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You are here: FRIAS Fellows Fellows 2020/21 Prof. Dr. Diego Frustaglia

Prof. Dr. Diego Frustaglia

University of Seville
Quantum Physics
External Senior Fellow
Marie S. Curie FCFP Fellow
September 2018 - February 2019


Diego Frustaglia studied physics at University of Buenos Aires (1991-1993) and Balseiro Institute (1993-1996), Argentina. After graduation, in 1997 he moved as a doctoral student to the Max-Planck Institute for Physics of Complex Systems in Dresden, Germany. He obtained his PhD in 2001 from the Technical University of Dresden with a thesis work on quantum-transport theory. After postdoctoral stays at University of Karlsruhe (2001-2003), Germany, and Scuola Normal Superiore (2003-2007), Pisa, Italy, he joined the University of Seville, Spain, in 2007 as a tenure-track “Ramón y Cajal” Research Associate. Since 2012, he is an Associate Professor at University of Seville.

Prof. Frustaglia is a quantum theorist with an interest in experimental design and implementation. His research work has contributed to the fields of spin-electronics, quantum chaos, geometric and topologic phases, solid-state quantum information, and quantum correlations.

Selected Publications

FRIAS Research Project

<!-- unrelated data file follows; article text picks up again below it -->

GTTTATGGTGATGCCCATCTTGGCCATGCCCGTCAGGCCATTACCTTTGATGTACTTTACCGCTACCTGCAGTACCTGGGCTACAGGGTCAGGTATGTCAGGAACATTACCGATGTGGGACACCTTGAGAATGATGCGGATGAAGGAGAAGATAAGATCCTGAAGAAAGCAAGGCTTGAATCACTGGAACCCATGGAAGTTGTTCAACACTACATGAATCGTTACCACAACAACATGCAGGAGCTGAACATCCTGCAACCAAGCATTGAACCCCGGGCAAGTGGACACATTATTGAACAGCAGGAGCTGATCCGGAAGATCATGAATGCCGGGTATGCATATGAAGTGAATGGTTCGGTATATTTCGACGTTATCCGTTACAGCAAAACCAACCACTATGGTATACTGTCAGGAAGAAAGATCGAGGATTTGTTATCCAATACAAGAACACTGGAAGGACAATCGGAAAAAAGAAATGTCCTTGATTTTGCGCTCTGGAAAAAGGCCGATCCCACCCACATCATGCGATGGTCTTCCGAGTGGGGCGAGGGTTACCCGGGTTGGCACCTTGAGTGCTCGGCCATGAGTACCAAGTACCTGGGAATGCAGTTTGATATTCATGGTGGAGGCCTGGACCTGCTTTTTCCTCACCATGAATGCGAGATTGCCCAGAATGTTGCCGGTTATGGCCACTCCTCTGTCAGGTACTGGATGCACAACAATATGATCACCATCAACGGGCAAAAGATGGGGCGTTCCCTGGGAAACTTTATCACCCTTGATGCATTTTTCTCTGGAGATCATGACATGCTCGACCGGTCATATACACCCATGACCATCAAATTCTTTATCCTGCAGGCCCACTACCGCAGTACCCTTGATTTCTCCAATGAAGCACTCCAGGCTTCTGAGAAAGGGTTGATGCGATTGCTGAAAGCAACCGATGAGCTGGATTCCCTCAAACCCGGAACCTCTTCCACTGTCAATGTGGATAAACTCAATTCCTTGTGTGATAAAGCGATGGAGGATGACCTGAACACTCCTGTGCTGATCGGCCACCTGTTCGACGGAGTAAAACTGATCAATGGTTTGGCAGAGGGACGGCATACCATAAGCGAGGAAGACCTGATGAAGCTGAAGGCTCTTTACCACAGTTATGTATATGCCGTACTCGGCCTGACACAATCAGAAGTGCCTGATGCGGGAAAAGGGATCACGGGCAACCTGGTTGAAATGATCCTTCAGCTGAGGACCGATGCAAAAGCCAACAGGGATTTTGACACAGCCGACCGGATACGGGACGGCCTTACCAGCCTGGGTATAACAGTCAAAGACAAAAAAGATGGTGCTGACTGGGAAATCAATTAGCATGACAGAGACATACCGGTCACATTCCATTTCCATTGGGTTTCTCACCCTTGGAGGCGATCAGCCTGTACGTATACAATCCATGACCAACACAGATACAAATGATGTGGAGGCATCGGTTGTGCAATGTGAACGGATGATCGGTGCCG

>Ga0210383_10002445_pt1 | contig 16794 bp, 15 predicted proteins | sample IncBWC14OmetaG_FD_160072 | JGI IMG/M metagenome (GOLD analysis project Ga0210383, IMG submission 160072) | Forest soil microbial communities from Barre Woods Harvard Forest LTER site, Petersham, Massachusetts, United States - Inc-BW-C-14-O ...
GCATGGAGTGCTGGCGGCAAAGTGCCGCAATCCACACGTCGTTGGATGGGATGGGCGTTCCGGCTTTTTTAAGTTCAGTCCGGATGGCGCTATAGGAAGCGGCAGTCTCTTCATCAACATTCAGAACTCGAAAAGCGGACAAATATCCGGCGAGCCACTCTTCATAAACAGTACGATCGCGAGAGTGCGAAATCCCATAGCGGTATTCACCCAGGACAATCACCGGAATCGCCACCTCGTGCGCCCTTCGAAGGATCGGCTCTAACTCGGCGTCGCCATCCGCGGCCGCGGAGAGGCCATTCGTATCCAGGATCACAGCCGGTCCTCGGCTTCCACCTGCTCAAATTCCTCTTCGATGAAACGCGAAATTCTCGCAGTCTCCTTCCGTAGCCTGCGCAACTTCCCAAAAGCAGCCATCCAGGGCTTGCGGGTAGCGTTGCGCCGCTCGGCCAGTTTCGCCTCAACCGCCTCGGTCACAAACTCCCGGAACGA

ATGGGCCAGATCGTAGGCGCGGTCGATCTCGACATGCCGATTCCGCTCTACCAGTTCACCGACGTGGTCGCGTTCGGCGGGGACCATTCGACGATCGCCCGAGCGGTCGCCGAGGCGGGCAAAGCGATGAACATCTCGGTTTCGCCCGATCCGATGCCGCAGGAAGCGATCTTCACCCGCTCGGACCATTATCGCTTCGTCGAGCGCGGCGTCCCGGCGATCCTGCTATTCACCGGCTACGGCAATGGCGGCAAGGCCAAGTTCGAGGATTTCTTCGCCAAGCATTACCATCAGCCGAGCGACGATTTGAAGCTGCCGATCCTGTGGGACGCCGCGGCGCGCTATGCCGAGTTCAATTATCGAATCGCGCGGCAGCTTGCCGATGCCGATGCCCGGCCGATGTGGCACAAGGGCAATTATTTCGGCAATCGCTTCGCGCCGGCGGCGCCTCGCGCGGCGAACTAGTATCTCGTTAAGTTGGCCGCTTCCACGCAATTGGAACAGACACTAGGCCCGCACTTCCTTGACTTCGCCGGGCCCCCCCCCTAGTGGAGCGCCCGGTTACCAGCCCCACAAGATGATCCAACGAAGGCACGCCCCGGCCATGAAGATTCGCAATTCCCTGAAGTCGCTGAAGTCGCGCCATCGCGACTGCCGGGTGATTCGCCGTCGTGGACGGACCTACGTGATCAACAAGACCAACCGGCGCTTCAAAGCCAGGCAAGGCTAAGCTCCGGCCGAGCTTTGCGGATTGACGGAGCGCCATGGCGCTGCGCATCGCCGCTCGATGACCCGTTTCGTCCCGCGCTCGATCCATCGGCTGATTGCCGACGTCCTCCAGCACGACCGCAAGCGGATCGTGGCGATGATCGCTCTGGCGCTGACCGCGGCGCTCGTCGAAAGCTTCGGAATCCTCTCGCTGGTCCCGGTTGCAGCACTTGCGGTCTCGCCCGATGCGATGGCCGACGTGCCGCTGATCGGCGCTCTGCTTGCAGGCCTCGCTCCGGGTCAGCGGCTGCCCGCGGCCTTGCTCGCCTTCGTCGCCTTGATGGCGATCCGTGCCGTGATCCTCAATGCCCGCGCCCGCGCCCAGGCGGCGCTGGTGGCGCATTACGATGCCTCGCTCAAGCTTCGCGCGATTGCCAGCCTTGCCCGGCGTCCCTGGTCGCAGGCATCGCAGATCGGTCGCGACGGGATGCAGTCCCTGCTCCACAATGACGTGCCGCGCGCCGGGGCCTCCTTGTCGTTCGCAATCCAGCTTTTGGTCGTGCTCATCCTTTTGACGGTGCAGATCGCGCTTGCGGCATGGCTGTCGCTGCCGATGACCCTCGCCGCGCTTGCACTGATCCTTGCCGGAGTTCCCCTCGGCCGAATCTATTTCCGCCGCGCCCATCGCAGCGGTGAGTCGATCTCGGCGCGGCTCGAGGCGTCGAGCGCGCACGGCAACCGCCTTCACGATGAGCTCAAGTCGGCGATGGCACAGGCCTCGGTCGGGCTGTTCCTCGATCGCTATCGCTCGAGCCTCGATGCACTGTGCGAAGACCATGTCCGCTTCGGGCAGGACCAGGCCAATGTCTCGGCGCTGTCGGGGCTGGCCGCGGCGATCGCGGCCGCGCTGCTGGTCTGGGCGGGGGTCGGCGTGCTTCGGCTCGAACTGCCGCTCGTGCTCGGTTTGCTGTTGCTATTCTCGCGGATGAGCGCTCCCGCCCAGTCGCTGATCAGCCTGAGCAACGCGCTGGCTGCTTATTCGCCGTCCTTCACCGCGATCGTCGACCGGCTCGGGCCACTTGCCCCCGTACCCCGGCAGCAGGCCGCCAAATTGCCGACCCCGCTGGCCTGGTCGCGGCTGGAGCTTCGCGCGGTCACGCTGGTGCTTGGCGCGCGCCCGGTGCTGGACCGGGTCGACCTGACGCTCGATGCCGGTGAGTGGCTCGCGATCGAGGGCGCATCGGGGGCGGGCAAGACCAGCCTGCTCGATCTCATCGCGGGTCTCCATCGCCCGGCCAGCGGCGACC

Geometric and Topological Resources for Spin Control

We aim to identify optimal tools for the manipulation of quantum spin states by engineering geometric and topological resources at reach in mesoscopic solid-state systems.

Electronic nanostructures are an ideal laboratory for studying the foundations of quantum mechanics. At the same time, they represent the paradigm of quantum-information technology for the development of new (quantum) formats of computation and communication, especially those relying on spin physics. A key resource is the possibility to tailor internal (spin-orbit) and external fields, resulting in a variety of hybrid magnetic textures. Our goal is to achieve a controlled manipulation of spin dynamics by exploiting the geometrical (local) and topological (global) properties of the effective fields as distinct resources in semiconducting nanocircuits, the working principle of which is spin interferometry. Specifically, we shall study the relevant mechanisms that can switch the spin dynamics between phases of different topological characteristics and modify the global properties dramatically (reflected in an observable such as the conductance) by tuning a control parameter (a magnetic or electric field) accessible to the state-of-the-art technologies. Similar phenomena are displayed in other two-level quantum systems as, e.g., strongly-driven superconducting qubits, which shall be also a subject of our study. The main activity will consist in the development of theoretical and numerical models for the design of experiments.